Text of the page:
Bletchley has a weird vibe to it. It has the weight of history to it, but doesn’t feel that old, even though the manor house dates back to the 17th Century and the site appears in the Domesday book – and was occupied back to Roman times. In some ways it feels like a school or a college campus, in others still like a military installation and layered over all of that is the museum, though it doesn’t feel so much like a museum as a more interactive/hands on.
It’s rare you can point to a particular time and place as the time and place that a new technology emerges, but Bletchley is that and a such a powerful and meaningfully influential place that you can feel it.
I’m still none the wiser as to how the Bombe works, because even the expert explanation didn’t show how the machine could understand when it got a positive result – without human intervention – but the Colossus at the neighbouring museum did make perfect sense and was incredibly impressive – especially considering it was pretty much the first fully operational computer. Even the paper-tape reader was impressive – the fastest one ever made – and its operation made far more sense (based on probability distributions).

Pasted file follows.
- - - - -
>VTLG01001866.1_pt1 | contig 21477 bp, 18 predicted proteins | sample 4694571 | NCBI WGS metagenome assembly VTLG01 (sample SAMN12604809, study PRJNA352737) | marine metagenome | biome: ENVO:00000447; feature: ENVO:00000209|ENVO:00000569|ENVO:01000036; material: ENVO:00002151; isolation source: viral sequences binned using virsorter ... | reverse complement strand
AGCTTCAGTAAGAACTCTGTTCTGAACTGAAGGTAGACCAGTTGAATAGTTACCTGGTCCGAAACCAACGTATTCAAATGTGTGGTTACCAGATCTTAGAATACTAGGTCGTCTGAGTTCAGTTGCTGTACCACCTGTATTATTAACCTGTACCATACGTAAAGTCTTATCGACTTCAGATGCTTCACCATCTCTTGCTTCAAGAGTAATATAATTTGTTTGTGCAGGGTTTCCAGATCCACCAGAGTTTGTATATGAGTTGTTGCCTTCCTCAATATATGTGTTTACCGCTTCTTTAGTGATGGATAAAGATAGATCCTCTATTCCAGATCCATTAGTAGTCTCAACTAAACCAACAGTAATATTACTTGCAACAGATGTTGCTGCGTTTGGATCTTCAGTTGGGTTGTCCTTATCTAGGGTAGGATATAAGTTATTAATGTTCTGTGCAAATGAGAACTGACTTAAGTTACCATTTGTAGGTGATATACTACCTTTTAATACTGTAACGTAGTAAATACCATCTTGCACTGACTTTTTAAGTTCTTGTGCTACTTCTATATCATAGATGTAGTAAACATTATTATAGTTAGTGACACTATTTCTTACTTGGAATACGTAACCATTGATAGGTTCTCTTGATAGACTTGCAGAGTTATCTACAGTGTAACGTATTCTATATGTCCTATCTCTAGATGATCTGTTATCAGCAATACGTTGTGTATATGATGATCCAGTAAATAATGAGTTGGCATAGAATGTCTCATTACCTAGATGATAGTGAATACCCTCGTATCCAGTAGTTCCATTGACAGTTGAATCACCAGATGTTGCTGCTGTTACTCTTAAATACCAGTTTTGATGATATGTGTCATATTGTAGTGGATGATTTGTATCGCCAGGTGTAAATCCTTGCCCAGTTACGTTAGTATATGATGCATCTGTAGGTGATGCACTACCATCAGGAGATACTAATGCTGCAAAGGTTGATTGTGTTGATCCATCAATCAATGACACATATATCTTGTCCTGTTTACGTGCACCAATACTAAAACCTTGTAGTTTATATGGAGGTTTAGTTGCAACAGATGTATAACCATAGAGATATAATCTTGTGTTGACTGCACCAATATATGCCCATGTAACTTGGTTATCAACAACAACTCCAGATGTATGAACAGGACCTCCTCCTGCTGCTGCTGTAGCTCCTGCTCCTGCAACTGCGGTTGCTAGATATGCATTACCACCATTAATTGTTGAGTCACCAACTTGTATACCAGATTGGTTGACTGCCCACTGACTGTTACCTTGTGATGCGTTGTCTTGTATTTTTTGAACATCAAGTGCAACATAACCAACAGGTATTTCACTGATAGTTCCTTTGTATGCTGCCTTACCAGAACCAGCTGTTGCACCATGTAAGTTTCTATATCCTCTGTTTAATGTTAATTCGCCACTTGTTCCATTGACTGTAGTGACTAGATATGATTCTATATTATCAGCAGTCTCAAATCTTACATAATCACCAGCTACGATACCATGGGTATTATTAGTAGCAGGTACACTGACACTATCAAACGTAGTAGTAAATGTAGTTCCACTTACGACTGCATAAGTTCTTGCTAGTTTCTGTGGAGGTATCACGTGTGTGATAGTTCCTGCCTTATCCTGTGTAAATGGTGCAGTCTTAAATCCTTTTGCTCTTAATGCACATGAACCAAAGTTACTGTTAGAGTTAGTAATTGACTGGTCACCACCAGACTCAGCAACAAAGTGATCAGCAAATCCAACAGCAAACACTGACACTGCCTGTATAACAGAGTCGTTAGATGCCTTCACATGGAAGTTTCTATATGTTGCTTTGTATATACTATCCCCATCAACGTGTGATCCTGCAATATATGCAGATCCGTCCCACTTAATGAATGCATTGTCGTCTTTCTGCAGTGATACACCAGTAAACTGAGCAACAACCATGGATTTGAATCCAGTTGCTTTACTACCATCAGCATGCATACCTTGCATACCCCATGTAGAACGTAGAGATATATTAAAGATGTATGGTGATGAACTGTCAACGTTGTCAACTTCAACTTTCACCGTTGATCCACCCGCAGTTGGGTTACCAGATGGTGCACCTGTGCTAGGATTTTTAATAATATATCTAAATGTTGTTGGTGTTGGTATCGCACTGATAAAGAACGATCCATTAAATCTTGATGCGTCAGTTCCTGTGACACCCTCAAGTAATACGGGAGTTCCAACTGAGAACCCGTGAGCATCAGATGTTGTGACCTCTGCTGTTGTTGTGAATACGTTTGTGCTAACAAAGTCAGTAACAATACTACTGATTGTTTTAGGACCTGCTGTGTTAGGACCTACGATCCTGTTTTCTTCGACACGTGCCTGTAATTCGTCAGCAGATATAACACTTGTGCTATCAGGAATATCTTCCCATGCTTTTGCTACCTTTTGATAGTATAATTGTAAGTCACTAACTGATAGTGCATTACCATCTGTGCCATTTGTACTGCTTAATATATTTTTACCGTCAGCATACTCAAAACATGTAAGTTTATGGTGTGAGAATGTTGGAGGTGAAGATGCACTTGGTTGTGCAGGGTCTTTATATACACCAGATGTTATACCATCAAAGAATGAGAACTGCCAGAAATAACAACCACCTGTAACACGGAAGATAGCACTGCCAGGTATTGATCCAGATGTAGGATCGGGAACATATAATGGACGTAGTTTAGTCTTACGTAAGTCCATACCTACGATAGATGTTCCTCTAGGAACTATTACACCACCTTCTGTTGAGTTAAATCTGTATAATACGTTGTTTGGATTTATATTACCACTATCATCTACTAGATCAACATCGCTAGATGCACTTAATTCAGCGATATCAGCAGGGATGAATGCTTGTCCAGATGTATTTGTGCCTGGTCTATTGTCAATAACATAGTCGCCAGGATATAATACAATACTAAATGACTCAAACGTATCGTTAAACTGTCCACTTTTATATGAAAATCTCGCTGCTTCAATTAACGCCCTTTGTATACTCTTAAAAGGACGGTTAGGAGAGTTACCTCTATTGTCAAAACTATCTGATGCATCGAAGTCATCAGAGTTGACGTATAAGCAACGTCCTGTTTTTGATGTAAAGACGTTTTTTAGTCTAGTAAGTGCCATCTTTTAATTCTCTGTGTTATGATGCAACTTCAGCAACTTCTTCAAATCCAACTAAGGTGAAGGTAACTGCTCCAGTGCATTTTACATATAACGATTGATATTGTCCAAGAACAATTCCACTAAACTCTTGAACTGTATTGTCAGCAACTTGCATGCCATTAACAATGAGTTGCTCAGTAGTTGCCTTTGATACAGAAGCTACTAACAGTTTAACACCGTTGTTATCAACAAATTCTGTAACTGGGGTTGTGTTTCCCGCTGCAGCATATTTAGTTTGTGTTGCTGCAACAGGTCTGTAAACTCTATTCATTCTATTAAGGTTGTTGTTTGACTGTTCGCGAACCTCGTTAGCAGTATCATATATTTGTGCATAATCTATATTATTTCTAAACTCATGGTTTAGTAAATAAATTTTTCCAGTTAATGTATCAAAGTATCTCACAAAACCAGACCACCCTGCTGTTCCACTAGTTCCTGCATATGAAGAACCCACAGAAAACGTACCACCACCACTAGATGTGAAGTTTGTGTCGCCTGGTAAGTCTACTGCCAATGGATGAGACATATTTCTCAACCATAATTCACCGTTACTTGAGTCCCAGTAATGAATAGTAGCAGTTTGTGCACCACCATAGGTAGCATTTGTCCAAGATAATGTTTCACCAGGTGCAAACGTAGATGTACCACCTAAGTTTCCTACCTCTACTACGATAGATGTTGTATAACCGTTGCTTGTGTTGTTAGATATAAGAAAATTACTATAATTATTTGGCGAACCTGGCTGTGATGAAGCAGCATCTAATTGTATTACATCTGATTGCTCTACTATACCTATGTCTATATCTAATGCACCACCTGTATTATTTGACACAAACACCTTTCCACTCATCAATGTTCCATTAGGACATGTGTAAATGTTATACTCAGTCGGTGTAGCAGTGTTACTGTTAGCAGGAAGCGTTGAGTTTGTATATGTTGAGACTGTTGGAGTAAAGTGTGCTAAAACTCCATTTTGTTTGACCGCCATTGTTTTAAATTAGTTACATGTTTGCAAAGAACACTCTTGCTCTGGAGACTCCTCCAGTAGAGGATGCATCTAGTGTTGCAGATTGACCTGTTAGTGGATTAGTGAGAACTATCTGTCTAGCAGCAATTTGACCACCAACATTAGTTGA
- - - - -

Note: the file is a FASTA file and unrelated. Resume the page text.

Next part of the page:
The Computing Museum had more doodads, but less history. They run classes to teach kids to code, promote the Raspberry Pi (booo) – alternatives are available – and have a lot of big, old, working computers.
My dad was a maths teacher when home computers were just getting really popular, so I got to see a lot of older computers and to tinker around on the Acorn Atom, BBC, Spectrum and a bunch of old computers as well as to rummage in boxes of dead computer parts. I still can’t code to save my life, but I still find I know more about these things than I want to!
Bletchley is well worth a visit, but for my money the Computing Museum next door is more interesting to poke around in and look at the various artefacts of electronic history, in that nicotine-stained, yellow-beige plastic that’s always been so ubiquitous. As the spiritual home of computing, the whole area can’t help but feel special to netizens and digital kids of all ages.
Give it a shot, though Bletchley is pretty expensive to visit they force you to buy a ‘season pass’, so you can go back.
The computing museum sells Raspberrys and all kinds of casings and add-on widgets, so if you want to get hands on before you buy, it seems like a good bet.